He married, 1685, Naomi, daughter of Henry Tuxbury, born in Newbury, Jan. 18, 1667, and survied her husband, as she is mentioned in his will.
Children, b. at Amesbury, Mass.:
1. Edmund, b. July 30, 1686 (q.v.)
2. Sarah, b. Oct. 10, 1688, m. Sylvanus Carr Dec. 7, 1738.
3. Elizabeth, b. Nov. 11, 1691, m. Jacob Colby, Dec. 20, 1724.
4. John, b. Dec. 25, 1693, m. Sarah Colby, Dec. 20, 1721, and had children: Mary, b. Sept. 23, 1722, and John, b. Sept. 19, 1724.
5. Thomas, b. Nov. 26, 1696; m. Judith Worthen, Dec. 21, 1721, and had children: Thomas, b. Feb. 14, 1724; and Ephraim, b. Feb. 24, 1735 (?).
6. Mary, b. Aug. 4, 1699, m. Ezekiel Colby Dec. 24, 1724.
7. Hannah, b. Oct. 7, 1702, m. Robert Corn, March 16, 1732.
8. David, b. June 12, 1705, m. Mary Carter Jan. 2, 1728, and late in life removed to Newton, N. H.
9. Naomi, b. May 13, 1709, m. John Calfe, Oct. 21, 1739.
(III) Edmund, eldest child of John and Naomi (Tuxbury) Eliot, was born in Amesbury, Mass., on the Eliot farm, July 30, 1686. He probably remained on the homestead by right of being the eldest son, and worked the place with his father, bringing his wife there after marriage, Jan. 8, 1713, to Deborah, dau. of John and Elizabeth (Blaisdell) Huntington, of Amesbury, and granddaughter of William Huntington, the pioneer immigrant who was one of the proprietors of Salisbury. She was b. Sept. 22, 1687, in Amesbury, and bore her husband six children. He died apparently about the time of his father's death, as Thomas Hoyt was appointed administrator of his estate, April 16, 1733.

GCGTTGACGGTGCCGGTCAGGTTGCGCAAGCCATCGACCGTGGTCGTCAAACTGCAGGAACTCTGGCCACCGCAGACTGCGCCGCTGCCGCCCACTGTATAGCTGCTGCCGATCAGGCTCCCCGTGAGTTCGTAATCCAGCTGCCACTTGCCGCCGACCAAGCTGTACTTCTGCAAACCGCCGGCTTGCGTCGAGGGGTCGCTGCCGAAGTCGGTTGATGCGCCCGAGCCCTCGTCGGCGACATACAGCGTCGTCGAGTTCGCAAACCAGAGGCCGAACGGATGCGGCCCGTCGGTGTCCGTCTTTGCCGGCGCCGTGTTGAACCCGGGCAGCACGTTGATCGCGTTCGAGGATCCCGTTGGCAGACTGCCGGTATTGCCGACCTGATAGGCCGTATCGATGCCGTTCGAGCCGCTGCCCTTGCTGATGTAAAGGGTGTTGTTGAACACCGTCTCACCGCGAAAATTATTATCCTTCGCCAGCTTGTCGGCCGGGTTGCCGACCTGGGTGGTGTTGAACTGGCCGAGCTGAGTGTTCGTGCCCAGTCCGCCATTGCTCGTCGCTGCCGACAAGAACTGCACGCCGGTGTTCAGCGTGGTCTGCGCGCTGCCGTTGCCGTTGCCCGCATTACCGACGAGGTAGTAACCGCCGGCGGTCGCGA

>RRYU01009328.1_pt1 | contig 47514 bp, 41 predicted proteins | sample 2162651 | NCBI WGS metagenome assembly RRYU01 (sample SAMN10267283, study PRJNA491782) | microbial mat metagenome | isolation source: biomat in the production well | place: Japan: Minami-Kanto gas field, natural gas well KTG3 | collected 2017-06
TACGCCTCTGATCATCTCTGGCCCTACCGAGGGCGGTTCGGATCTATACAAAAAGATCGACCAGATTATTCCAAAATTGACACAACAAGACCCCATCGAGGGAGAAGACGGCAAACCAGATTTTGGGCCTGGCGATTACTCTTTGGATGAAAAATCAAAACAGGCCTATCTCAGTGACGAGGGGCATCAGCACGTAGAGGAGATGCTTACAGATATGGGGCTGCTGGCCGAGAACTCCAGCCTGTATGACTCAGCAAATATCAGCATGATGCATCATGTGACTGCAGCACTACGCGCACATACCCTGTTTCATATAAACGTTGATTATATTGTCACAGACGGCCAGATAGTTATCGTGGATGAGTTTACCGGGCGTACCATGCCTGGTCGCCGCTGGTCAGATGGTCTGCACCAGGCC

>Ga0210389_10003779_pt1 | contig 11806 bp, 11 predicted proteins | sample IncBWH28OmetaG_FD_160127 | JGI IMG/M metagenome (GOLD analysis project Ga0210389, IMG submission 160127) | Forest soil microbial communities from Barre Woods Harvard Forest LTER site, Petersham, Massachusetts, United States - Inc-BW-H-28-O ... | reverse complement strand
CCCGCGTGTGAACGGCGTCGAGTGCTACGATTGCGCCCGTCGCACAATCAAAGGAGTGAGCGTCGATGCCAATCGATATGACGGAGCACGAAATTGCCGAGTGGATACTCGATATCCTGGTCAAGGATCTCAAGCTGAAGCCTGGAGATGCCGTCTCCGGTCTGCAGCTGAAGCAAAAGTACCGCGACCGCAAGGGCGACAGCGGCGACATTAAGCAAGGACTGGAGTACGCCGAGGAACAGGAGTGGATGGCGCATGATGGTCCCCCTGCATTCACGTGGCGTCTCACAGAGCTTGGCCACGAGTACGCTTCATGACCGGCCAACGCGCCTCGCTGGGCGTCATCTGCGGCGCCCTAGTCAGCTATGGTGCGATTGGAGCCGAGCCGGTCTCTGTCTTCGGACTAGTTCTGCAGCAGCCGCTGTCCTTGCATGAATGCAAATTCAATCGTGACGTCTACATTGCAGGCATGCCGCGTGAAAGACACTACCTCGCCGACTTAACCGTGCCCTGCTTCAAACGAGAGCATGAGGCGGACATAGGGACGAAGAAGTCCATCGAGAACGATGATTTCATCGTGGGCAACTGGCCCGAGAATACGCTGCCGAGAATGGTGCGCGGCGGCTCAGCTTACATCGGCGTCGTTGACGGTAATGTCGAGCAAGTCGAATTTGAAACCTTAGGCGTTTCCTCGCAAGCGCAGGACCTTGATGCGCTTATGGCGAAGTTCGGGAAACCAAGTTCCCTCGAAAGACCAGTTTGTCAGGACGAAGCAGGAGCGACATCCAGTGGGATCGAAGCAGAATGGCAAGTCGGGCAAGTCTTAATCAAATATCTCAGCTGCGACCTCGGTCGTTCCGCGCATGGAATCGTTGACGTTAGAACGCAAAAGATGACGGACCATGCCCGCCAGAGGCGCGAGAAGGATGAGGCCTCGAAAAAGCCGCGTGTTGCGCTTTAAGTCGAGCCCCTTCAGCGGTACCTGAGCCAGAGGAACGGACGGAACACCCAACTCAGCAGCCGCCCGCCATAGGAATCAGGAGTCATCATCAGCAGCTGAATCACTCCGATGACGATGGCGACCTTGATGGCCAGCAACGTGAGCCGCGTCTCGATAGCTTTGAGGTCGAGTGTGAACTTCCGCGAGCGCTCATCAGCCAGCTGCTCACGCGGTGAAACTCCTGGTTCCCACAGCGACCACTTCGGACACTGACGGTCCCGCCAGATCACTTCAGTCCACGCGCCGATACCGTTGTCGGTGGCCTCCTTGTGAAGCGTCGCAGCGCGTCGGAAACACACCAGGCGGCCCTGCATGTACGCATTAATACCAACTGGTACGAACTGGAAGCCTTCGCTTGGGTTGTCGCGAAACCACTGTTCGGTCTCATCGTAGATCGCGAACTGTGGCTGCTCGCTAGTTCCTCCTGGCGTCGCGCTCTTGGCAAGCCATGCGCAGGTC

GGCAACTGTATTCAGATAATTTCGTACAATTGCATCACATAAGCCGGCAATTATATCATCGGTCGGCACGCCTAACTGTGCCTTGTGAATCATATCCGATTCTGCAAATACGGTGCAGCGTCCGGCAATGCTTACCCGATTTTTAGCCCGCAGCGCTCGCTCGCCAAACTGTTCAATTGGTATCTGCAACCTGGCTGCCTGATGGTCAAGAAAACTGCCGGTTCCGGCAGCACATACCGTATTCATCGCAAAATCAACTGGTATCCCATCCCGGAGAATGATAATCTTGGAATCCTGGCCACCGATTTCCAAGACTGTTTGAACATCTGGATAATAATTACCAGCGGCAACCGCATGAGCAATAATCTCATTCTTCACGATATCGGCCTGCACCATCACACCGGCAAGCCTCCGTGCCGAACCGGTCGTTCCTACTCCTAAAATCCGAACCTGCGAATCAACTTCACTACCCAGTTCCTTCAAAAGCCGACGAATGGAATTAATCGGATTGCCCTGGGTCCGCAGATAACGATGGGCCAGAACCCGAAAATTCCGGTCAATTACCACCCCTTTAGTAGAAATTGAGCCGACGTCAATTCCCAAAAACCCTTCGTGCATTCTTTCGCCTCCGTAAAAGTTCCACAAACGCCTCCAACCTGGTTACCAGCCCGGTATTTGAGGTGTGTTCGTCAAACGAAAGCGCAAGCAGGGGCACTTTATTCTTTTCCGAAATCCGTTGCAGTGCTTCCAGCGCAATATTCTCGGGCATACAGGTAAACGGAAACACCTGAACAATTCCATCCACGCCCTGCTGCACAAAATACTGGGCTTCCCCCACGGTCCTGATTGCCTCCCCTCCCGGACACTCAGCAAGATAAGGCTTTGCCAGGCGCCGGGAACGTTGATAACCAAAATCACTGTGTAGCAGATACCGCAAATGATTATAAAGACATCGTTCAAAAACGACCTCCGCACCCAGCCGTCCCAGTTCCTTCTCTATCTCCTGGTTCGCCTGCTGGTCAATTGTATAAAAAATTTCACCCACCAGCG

Children, b. in Amesbury;
1. Betty or Elizabeth, b. Dec. 25, 1714.
2. Edmund (q.v.), Nov. 28, 1716, married Mehitable Worthen.
3. Sarah, b. Sept. 29, 1719.
4. John, b. July 23, 1722.
5. Jonathan, b. July 31, 1726.
(IV) Edmund (2), eldest son and third child of Edmund (1) and Deborah (Huntington) Eliot, was born in Amesbury, Mass., Nov. 28, 1716. He removed to Chester, N. H., where he was a pioneer settler of the town, purchasing a town lot in 1747. The lot he first purchased was No. 31, and he subsequently added to his estate by purchasing lot No. 134.
He married Mehitable Worthen, who died his widow, April 11, 1806. He died in Chester, N. H., Oct. 8, 1780.
Children, b. in Epping, N. H.: